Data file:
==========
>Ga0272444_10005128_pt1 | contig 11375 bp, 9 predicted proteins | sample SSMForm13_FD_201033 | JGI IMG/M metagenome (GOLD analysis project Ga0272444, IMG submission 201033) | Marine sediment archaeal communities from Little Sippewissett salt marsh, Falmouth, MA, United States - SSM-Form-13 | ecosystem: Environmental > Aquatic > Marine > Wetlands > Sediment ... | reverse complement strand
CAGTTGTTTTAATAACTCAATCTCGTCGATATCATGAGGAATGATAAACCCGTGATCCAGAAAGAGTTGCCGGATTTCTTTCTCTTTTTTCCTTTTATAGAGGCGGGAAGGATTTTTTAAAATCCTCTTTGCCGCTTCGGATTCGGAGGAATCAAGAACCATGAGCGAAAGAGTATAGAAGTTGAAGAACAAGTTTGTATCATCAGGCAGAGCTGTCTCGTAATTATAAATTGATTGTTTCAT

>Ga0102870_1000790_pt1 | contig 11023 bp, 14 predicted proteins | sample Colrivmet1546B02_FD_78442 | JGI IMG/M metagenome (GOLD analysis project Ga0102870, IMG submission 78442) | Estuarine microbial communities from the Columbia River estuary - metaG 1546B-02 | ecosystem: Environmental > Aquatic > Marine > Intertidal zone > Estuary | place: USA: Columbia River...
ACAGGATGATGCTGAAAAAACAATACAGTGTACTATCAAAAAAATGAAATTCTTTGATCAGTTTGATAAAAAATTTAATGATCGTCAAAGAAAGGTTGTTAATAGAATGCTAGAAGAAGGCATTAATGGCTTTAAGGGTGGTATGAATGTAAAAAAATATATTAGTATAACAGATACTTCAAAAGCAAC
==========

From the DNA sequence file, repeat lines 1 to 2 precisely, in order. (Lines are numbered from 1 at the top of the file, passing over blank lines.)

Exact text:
>Ga0272444_10005128_pt1 | contig 11375 bp, 9 predicted proteins | sample SSMForm13_FD_201033 | JGI IMG/M metagenome (GOLD analysis project Ga0272444, IMG submission 201033) | Marine sediment archaeal communities from Little Sippewissett salt marsh, Falmouth, MA, United States - SSM-Form-13 | ecosystem: Environmental > Aquatic > Marine > Wetlands > Sediment ... | reverse complement strand
CAGTTGTTTTAATAACTCAATCTCGTCGATATCATGAGGAATGATAAACCCGTGATCCAGAAAGAGTTGCCGGATTTCTTTCTCTTTTTTCCTTTTATAGAGGCGGGAAGGATTTTTTAAAATCCTCTTTGCCGCTTCGGATTCGGAGGAATCAAGAACCATGAGCGAAAGAGTATAGAAGTTGAAGAACAAGTTTGTATCATCAGGCAGAGCTGTCTCGTAATTATAAATTGATTGTTTCAT